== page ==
6. In the mean time bring the sugar and water to the boil to make a simple syrup. Let simmer for a couple of minutes, then set aside to cool.

  7. Just before putting the roulée in the oven, whisk up the egg and brush the surface well. Bake the roulée for about 35 minutes, until golden brown.

  8. Remove from the oven and immediately brush or drizzle the syrup over the roulée until it's all absorbed.

  9. Allow to cool a bit, then serve warm.

The night in the fridge did wonderous things for the brioche dough, it was very much like modelling clay than dough, but most definitely not like batter.

I tried to work as quickly as possible, and used copious amounts of flour when rolling.

I also baked it at 185 degrees and used the hot air fan. This mainly to save a few minutes on waiting for the oven to heat up, rather than anything else.

The result was fabulous, albeit on the greasy side. I also put in too thick a layer of jam at the bottom under the rolls. This is mainly due to the bilberries being whole in the jam, I should have prepared it and blended it beforehand.

On the whole, it was an interesting experience, but I think I'll stick to my original brioche recipe next time, it seems a bit less hassle.

I also suspect other types of jam would work just as nicely.

Everyone liked it and there's only a small piece left over. Dad and Lundulph even had seconds. So I'm happy too.

7 November 2010

Halloween Dessert

As for the dessert, I had inspiration from Dick Strawbridge's work during the last stages of Celebrity MasterChef.


He made little cups out of filo pastry, which he filled with sweet things, I can't remember exactly what. I thought the cups were brilliant and so made some for my dessert.

The filo pastry I had was a bit on the dry side and I had to revive it with water from the spray bottle. This worked a treat though and with care I managed to unroll them with very few tears.

Unfortunately I did not have muffin tins and decided to use aluminium cups normally used for mazarines.

So I melted 40 g of unsalted butter on very low heat and cut squares from the filo, two or each cup.

For each cup, I brushed the first filo square with the melted butter and placed it over a cup with the butter side up and away from the cup itself. I then brushed the second filo square and placed on top of the first square, but turned it 45 degrees, thus ending up with an 8 point star. I centered the cup and carefully pushed the filo into it, folding where necessary and making sure the edges formed some sort of a petal and didn't stick out too much. And I also realised that shaping these in a muffin tin would have been so much more difficult.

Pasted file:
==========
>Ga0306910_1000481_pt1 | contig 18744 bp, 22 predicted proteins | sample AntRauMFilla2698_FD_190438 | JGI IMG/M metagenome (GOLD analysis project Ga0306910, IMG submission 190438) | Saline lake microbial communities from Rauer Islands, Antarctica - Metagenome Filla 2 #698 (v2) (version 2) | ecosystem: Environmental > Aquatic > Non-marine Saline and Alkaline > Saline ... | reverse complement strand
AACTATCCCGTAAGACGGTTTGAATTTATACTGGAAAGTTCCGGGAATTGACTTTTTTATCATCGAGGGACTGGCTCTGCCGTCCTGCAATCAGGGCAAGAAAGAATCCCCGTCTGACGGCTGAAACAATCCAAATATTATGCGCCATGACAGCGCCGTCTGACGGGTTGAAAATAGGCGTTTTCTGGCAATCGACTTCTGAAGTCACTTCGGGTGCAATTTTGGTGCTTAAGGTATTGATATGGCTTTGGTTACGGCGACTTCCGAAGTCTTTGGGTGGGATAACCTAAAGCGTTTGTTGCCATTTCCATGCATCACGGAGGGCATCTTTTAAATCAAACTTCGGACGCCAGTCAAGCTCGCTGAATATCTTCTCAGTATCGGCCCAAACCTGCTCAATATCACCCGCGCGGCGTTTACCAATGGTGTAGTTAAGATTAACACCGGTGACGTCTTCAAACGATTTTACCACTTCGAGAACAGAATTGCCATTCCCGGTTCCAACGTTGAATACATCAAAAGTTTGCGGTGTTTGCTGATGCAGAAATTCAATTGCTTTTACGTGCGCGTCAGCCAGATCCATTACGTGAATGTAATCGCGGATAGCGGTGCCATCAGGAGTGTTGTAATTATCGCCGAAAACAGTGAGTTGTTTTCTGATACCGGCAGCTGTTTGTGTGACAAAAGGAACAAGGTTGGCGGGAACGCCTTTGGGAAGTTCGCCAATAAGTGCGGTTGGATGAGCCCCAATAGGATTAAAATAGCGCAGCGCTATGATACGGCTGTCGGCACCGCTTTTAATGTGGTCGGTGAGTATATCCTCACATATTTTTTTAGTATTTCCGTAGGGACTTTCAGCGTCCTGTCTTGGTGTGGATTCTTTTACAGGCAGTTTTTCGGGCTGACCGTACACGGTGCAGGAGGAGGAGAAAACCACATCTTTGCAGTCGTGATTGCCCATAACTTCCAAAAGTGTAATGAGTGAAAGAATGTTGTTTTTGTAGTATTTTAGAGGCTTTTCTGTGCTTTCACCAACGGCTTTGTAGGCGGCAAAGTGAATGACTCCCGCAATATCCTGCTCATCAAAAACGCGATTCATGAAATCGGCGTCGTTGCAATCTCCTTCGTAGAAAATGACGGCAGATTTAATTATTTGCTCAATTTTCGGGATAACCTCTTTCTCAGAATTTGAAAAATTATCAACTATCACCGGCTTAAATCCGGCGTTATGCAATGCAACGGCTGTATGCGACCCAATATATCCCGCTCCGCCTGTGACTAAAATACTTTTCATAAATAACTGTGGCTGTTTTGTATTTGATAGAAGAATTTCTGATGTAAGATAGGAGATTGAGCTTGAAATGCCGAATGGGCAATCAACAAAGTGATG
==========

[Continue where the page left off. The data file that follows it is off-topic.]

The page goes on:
I preheated the oven to 200 degrees C and baked and went to check my emails and burned the whole bunch.


After some swearing, I cut another batch of filo squares and repeated the process, but I also lowered the heat to 180 degrees C. And kept watching. I think it took bout 5 minutes and I moved them around during the baking, to make sure all got baked evenly.


With a much better result. Quickly out of the oven and left to cool down, on the baking sheet, which perhaps provided a few extra seconds of baking. Once cooled, I removed the aluminium cups very carefully, then placed the filo cups in boxes well padded with kitchen paper and closed the lids tightly to keep crisp. I used them the next day and staleness had just begun to do its work, so I don't think they would have lasted a further day.

I then turned my attention to the pumpkin. Off with it's lid and out with the seeds and stringy bits in the middle. Then I drew a simple face on the front and cut it out. Once that was done, with the help of the melon ball scoop, I carved out about 50 pumpkin balls, which I steamed until they began to go soft.

I then heated up about 175 g medium maple syrup until it started bubbling (on medium heat) and added the pumpkin balls, sprinkled over cinnamon and basted them in the syrup to get them nicely caramelised/infused. Then out onto a baking parchment and allowed to cool down.


I tasted one while it was hot and it was fantastic, once cooled though, the sweetness went away a bit, or I managed to get the one that had soaked up most of the sweetness. I should have stewed them a bit longer in the maple syrup perhaps.

So, to serve, I placed a filo cup on a plate, placed 5 pumpkin balls inside it and added a teaspoon of mascarpone.

It was my intention to drizzle more maple syrup over them, but had another of many brain skips and completely forgot that.

Thus the wow factor that I was aiming for got lost, however it was still pretty tasty.

5 November 2010

Moose Wallenbergers

Actually Wallenbergare, this is a type of a burger, named after Marcus Wallenberg, a distinguished member of the Wallenberg family.

Normally it's made of beef mince, but during hunting season, moose mince is also used. I've never done this before, but I had it many years ago at the Stockholm Arlanda airport and it was delicious.

So the main course for the dinner party was to be a moose Wallenberger accompanied by the Dauphinoise potatoes, the mushroom fricassée, Madeira sauce and a blob of lingonberry jam.

I researched quite a few recipes and this one seemed the most interesting, though I decided to add a splash of cognac as suggested in another recipe.